Tunisia is banking on the Russian market in order to increase its exports. Many government and private institutions are seeking to boost the Tunisian presence in the promising Russian market.
To emphasize the interest in the Russian market, the capital Tunis hosted a workshop to study the potential to export to Russia, the most important features of the Russian market, and the economic sectors and activities that can offer opportunities for Tunisians.
In this context, Monya al-Saidi, head of the Confederation of Tunisian Citizen Enterprises (CONECT), which organized the workshop, called for learning about the power of Tunisian products in invading the Russian market and for promoting exports of more national products there.
Saidi asserted that the Russian market is open to many important Tunisian economic sectors, including food, mechanics, construction, health and medicine, along with some traditional industries.
A direct shipping lane has been linking Sfax city in Tunisia with Novorossiysk port in Russia on the Black Sea. Operation in this port kicked off in November in order to develop the trade exchange between the two countries and to diversify the products exported to Russia.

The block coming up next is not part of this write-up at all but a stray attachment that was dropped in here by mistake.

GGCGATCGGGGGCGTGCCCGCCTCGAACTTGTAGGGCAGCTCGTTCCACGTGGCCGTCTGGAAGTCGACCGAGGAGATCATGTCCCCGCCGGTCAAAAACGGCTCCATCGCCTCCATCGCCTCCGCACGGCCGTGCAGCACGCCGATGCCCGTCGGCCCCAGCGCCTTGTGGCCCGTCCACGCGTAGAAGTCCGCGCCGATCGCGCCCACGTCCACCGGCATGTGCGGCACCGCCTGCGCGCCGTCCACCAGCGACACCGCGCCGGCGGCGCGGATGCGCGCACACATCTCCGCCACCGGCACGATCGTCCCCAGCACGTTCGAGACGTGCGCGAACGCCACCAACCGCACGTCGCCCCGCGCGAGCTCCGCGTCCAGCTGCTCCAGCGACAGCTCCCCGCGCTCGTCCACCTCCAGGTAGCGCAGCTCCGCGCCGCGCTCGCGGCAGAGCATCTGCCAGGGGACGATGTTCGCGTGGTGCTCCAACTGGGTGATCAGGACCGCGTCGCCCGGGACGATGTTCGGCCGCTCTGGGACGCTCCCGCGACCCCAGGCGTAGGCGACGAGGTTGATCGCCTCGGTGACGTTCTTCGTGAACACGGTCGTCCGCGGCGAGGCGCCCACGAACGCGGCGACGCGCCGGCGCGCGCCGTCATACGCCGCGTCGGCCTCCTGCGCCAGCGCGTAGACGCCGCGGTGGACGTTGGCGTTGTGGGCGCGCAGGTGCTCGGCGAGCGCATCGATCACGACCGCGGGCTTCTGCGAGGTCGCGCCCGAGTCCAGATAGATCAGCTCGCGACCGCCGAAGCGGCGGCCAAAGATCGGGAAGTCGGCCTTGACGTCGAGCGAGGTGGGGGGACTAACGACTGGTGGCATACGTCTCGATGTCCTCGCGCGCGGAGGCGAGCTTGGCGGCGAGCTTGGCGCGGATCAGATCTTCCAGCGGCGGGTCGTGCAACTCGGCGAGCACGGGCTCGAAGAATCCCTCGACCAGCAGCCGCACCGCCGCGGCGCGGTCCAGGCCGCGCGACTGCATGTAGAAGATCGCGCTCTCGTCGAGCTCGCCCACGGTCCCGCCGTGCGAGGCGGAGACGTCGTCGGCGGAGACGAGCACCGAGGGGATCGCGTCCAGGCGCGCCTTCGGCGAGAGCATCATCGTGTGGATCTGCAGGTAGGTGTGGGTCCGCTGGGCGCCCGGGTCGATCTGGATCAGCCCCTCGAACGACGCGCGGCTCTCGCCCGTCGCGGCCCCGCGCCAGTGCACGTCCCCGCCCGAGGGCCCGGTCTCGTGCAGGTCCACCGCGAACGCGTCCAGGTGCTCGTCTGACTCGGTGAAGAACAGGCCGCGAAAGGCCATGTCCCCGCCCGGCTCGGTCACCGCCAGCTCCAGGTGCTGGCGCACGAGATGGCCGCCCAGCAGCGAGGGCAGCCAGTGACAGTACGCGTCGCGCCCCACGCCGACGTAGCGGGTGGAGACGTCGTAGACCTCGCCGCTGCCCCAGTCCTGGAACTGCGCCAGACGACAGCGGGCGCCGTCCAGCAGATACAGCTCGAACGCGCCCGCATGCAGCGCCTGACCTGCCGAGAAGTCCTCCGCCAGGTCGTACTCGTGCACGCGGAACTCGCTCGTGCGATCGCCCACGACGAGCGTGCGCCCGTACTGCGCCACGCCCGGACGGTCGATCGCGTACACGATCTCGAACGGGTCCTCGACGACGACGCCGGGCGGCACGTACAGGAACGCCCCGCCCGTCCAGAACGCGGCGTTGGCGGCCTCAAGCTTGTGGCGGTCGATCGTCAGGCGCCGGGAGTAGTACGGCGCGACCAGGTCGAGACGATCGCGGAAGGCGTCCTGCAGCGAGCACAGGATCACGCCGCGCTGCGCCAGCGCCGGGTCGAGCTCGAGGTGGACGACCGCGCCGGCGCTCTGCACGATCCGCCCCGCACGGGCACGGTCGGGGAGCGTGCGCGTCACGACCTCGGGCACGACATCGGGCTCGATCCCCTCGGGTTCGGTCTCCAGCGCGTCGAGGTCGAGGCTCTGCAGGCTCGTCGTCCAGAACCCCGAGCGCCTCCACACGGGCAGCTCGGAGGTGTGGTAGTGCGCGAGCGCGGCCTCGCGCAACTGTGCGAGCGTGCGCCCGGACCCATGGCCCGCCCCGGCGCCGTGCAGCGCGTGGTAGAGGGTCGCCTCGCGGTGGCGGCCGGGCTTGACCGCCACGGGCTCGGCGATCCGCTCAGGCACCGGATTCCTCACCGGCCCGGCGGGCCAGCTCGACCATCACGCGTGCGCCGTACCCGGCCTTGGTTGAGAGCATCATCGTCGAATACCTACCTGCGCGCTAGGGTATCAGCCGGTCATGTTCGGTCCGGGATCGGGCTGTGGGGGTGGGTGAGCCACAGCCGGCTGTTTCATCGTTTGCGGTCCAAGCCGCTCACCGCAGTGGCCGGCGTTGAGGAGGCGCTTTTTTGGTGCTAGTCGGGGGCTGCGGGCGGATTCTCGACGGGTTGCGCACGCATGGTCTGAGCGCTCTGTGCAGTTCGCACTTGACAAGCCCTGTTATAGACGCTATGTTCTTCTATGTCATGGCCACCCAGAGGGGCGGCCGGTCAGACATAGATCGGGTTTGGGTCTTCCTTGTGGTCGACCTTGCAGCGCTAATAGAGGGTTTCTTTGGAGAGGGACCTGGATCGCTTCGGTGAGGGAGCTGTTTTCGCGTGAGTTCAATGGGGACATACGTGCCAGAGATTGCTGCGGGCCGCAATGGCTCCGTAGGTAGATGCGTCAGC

Aziza Hatira, general director of the state Center for the Promotion of Exports (CEPEX), pointed out that the trade exchange between Tunisia and Russia is unbalanced. Trade transactions in 2014 hit nearly one million Tunisian dinar (approximately $400 million) towards Russia versus 45 million Tunisian dinar ($18 million) towards Tunisia.
The Tunisian exports to Russia include dates (36 percent), vegetables (13 percent), while exports of olive oil did not exceed 5 percent. The Russian markets also featured some other Tunisian products such as fabrics, leathers, grains and fish.
Hatira said the shipping lane linking Tunisia and Russia will contribute in reducing this unbalance. She also noted that Russia ranks six among Tunisia’s suppliers and provides it with many products, including wood, paper, and steel alloys, while food products exceed 80 percent of Tunisia’s exports to Russia.
The Tunisian Navigation Company offered many privileges for the Tunisian companies aiming to export their product to Russia, including the reduction of shipping costs and shortening of the duration of shipping flights.
In January, the CEPEX decided to reduce the export of oranges and other agricultural products like potatoes, and tomatoes through the Sfax- Novorossiysk line by 33 percent at the request of the government’s Inter-Professional Fruit Group.
The CEPEX also provided annual credits between 400,000 and 500,000 Tunisian dinar ($160,000 and $200,000) as part of the direct support aiming to reach new markets and reduce the dependency on the Europe.